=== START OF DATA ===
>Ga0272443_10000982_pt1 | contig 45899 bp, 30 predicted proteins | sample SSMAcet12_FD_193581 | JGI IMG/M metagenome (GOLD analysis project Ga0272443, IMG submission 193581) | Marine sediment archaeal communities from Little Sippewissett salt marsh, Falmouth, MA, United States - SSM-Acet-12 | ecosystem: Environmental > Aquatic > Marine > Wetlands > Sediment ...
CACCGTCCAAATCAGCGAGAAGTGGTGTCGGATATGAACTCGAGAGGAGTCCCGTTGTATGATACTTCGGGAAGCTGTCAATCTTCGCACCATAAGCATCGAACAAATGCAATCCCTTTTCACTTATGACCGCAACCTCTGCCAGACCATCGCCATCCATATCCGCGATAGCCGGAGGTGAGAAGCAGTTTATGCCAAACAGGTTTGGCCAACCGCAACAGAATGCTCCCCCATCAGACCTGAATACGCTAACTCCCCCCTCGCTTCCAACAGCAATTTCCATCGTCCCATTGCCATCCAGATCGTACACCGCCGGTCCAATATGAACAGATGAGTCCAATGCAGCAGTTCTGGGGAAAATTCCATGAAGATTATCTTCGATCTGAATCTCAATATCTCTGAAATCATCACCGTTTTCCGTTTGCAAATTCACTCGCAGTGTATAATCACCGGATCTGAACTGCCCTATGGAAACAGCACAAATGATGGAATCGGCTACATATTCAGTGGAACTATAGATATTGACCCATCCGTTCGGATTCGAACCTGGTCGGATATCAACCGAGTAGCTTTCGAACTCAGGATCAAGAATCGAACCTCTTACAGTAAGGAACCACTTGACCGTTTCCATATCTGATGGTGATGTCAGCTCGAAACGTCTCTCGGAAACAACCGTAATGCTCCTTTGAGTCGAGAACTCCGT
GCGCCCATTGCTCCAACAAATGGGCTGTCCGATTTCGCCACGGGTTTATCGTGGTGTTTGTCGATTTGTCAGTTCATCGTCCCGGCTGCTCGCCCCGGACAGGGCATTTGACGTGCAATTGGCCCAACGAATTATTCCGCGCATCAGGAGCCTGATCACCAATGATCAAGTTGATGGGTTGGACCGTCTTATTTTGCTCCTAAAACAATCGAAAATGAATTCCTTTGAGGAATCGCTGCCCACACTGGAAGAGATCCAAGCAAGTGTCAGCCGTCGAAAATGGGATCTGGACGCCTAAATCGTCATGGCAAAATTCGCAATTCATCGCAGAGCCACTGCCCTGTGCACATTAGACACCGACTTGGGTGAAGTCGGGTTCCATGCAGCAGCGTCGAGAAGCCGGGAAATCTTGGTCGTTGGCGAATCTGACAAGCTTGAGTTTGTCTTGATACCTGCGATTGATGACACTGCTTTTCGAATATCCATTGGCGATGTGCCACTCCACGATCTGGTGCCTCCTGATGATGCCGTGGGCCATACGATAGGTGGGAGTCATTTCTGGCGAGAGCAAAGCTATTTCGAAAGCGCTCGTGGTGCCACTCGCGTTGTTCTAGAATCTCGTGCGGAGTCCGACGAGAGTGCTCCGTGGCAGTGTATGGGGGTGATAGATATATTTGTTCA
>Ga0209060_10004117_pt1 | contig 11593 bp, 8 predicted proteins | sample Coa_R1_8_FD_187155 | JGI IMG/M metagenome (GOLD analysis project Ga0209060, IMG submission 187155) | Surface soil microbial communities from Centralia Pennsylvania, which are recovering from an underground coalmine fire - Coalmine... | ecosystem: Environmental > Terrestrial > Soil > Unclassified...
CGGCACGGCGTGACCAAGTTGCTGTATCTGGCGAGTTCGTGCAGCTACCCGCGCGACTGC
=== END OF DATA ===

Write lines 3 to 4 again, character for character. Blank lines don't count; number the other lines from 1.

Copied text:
GCGCCCATTGCTCCAACAAATGGGCTGTCCGATTTCGCCACGGGTTTATCGTGGTGTTTGTCGATTTGTCAGTTCATCGTCCCGGCTGCTCGCCCCGGACAGGGCATTTGACGTGCAATTGGCCCAACGAATTATTCCGCGCATCAGGAGCCTGATCACCAATGATCAAGTTGATGGGTTGGACCGTCTTATTTTGCTCCTAAAACAATCGAAAATGAATTCCTTTGAGGAATCGCTGCCCACACTGGAAGAGATCCAAGCAAGTGTCAGCCGTCGAAAATGGGATCTGGACGCCTAAATCGTCATGGCAAAATTCGCAATTCATCGCAGAGCCACTGCCCTGTGCACATTAGACACCGACTTGGGTGAAGTCGGGTTCCATGCAGCAGCGTCGAGAAGCCGGGAAATCTTGGTCGTTGGCGAATCTGACAAGCTTGAGTTTGTCTTGATACCTGCGATTGATGACACTGCTTTTCGAATATCCATTGGCGATGTGCCACTCCACGATCTGGTGCCTCCTGATGATGCCGTGGGCCATACGATAGGTGGGAGTCATTTCTGGCGAGAGCAAAGCTATTTCGAAAGCGCTCGTGGTGCCACTCGCGTTGTTCTAGAATCTCGTGCGGAGTCCGACGAGAGTGCTCCGTGGCAGTGTATGGGGGTGATAGATATATTTGTTCA
>Ga0209060_10004117_pt1 | contig 11593 bp, 8 predicted proteins | sample Coa_R1_8_FD_187155 | JGI IMG/M metagenome (GOLD analysis project Ga0209060, IMG submission 187155) | Surface soil microbial communities from Centralia Pennsylvania, which are recovering from an underground coalmine fire - Coalmine... | ecosystem: Environmental > Terrestrial > Soil > Unclassified...